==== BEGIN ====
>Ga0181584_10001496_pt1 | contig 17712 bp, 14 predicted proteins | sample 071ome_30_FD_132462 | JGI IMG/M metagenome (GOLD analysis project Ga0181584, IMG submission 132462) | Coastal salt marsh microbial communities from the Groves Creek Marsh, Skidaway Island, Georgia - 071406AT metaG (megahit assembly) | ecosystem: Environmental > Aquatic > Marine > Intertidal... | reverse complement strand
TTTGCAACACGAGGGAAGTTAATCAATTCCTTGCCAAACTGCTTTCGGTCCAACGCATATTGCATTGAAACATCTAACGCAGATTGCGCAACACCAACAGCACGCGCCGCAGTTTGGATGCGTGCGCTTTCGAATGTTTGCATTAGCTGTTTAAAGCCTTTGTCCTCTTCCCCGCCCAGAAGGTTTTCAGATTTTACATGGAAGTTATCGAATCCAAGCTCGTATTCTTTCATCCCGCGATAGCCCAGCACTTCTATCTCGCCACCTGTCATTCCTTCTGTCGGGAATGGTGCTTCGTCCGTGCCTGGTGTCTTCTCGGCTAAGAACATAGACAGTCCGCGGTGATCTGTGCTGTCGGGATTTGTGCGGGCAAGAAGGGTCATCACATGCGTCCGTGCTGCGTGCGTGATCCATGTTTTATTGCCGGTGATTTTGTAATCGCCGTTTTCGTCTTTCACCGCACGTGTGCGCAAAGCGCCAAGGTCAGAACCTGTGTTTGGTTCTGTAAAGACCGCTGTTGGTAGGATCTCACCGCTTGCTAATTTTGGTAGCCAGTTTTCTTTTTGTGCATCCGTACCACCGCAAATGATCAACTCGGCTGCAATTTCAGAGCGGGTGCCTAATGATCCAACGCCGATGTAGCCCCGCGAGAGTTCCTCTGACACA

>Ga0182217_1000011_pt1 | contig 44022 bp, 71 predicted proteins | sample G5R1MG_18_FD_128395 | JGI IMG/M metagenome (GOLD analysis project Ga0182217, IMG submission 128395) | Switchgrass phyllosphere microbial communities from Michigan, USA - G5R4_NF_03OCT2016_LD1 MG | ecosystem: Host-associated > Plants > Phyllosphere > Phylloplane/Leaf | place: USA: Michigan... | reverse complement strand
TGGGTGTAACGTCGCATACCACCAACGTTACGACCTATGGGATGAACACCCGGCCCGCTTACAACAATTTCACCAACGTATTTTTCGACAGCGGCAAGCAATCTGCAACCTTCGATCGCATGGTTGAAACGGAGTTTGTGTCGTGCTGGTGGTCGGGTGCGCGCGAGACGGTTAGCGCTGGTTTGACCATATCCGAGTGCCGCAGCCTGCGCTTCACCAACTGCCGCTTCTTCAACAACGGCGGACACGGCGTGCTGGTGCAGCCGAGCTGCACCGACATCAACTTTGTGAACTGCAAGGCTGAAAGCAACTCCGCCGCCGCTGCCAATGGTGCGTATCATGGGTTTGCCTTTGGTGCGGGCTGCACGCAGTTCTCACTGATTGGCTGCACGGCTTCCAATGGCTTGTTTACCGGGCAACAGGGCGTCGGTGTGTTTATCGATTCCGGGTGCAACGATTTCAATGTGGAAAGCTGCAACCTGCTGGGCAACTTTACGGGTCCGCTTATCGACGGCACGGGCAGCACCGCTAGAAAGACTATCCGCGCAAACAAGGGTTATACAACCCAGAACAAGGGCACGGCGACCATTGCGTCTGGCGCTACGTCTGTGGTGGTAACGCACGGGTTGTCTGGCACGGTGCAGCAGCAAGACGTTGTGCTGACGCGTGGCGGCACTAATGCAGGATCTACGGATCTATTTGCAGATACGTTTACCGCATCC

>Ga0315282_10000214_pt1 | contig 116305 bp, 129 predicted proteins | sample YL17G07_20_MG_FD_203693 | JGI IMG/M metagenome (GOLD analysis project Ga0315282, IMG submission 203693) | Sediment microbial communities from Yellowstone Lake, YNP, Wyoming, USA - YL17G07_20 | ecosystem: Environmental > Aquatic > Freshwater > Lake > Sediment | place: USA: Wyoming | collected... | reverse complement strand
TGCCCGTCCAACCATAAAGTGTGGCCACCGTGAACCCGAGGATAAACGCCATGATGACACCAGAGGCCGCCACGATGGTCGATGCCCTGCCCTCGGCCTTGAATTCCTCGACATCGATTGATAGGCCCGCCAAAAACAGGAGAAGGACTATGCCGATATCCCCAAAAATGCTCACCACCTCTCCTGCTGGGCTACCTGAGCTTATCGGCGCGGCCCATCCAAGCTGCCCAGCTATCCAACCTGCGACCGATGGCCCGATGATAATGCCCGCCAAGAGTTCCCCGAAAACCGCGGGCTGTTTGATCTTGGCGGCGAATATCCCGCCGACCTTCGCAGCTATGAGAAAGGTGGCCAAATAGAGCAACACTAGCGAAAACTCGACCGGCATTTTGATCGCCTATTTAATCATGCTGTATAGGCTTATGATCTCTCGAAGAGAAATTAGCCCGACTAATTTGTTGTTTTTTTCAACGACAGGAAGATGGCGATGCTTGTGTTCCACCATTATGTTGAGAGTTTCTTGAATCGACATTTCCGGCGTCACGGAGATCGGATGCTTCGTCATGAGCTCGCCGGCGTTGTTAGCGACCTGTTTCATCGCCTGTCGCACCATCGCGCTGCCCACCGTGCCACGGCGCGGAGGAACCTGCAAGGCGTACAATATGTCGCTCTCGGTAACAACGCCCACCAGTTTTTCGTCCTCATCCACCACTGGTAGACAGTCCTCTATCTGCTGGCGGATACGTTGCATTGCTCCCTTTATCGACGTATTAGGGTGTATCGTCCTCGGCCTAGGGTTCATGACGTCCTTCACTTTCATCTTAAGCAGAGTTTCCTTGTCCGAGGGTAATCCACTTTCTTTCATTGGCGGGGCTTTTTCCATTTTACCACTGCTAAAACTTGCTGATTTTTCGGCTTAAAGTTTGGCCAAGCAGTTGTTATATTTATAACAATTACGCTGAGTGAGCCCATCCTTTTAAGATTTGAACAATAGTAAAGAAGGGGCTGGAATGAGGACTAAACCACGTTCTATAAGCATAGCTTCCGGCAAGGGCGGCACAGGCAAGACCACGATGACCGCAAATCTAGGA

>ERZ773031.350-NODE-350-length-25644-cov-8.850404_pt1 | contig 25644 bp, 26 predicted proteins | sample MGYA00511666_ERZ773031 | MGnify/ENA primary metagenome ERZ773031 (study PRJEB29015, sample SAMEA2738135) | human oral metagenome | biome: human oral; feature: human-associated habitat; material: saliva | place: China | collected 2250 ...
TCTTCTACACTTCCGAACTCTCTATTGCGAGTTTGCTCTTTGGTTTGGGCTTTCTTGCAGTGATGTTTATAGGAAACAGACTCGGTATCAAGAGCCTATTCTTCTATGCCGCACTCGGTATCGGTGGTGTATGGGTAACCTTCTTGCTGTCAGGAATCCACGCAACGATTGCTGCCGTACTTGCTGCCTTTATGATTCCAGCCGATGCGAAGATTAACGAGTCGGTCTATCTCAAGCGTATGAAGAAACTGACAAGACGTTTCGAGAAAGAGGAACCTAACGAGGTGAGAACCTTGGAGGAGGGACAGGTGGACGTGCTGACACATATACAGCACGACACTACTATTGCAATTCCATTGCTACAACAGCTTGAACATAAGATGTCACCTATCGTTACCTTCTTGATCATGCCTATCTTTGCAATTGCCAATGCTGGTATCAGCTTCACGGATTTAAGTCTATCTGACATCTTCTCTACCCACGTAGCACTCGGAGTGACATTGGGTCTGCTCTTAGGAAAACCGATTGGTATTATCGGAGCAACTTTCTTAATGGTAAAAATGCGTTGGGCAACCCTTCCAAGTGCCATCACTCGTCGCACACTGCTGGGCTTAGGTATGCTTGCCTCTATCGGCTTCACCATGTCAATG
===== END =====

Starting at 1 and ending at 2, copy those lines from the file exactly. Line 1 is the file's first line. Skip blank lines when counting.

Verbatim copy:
>Ga0181584_10001496_pt1 | contig 17712 bp, 14 predicted proteins | sample 071ome_30_FD_132462 | JGI IMG/M metagenome (GOLD analysis project Ga0181584, IMG submission 132462) | Coastal salt marsh microbial communities from the Groves Creek Marsh, Skidaway Island, Georgia - 071406AT metaG (megahit assembly) | ecosystem: Environmental > Aquatic > Marine > Intertidal... | reverse complement strand
TTTGCAACACGAGGGAAGTTAATCAATTCCTTGCCAAACTGCTTTCGGTCCAACGCATATTGCATTGAAACATCTAACGCAGATTGCGCAACACCAACAGCACGCGCCGCAGTTTGGATGCGTGCGCTTTCGAATGTTTGCATTAGCTGTTTAAAGCCTTTGTCCTCTTCCCCGCCCAGAAGGTTTTCAGATTTTACATGGAAGTTATCGAATCCAAGCTCGTATTCTTTCATCCCGCGATAGCCCAGCACTTCTATCTCGCCACCTGTCATTCCTTCTGTCGGGAATGGTGCTTCGTCCGTGCCTGGTGTCTTCTCGGCTAAGAACATAGACAGTCCGCGGTGATCTGTGCTGTCGGGATTTGTGCGGGCAAGAAGGGTCATCACATGCGTCCGTGCTGCGTGCGTGATCCATGTTTTATTGCCGGTGATTTTGTAATCGCCGTTTTCGTCTTTCACCGCACGTGTGCGCAAAGCGCCAAGGTCAGAACCTGTGTTTGGTTCTGTAAAGACCGCTGTTGGTAGGATCTCACCGCTTGCTAATTTTGGTAGCCAGTTTTCTTTTTGTGCATCCGTACCACCGCAAATGATCAACTCGGCTGCAATTTCAGAGCGGGTGCCTAATGATCCAACGCCGATGTAGCCCCGCGAGAGTTCCTCTGACACA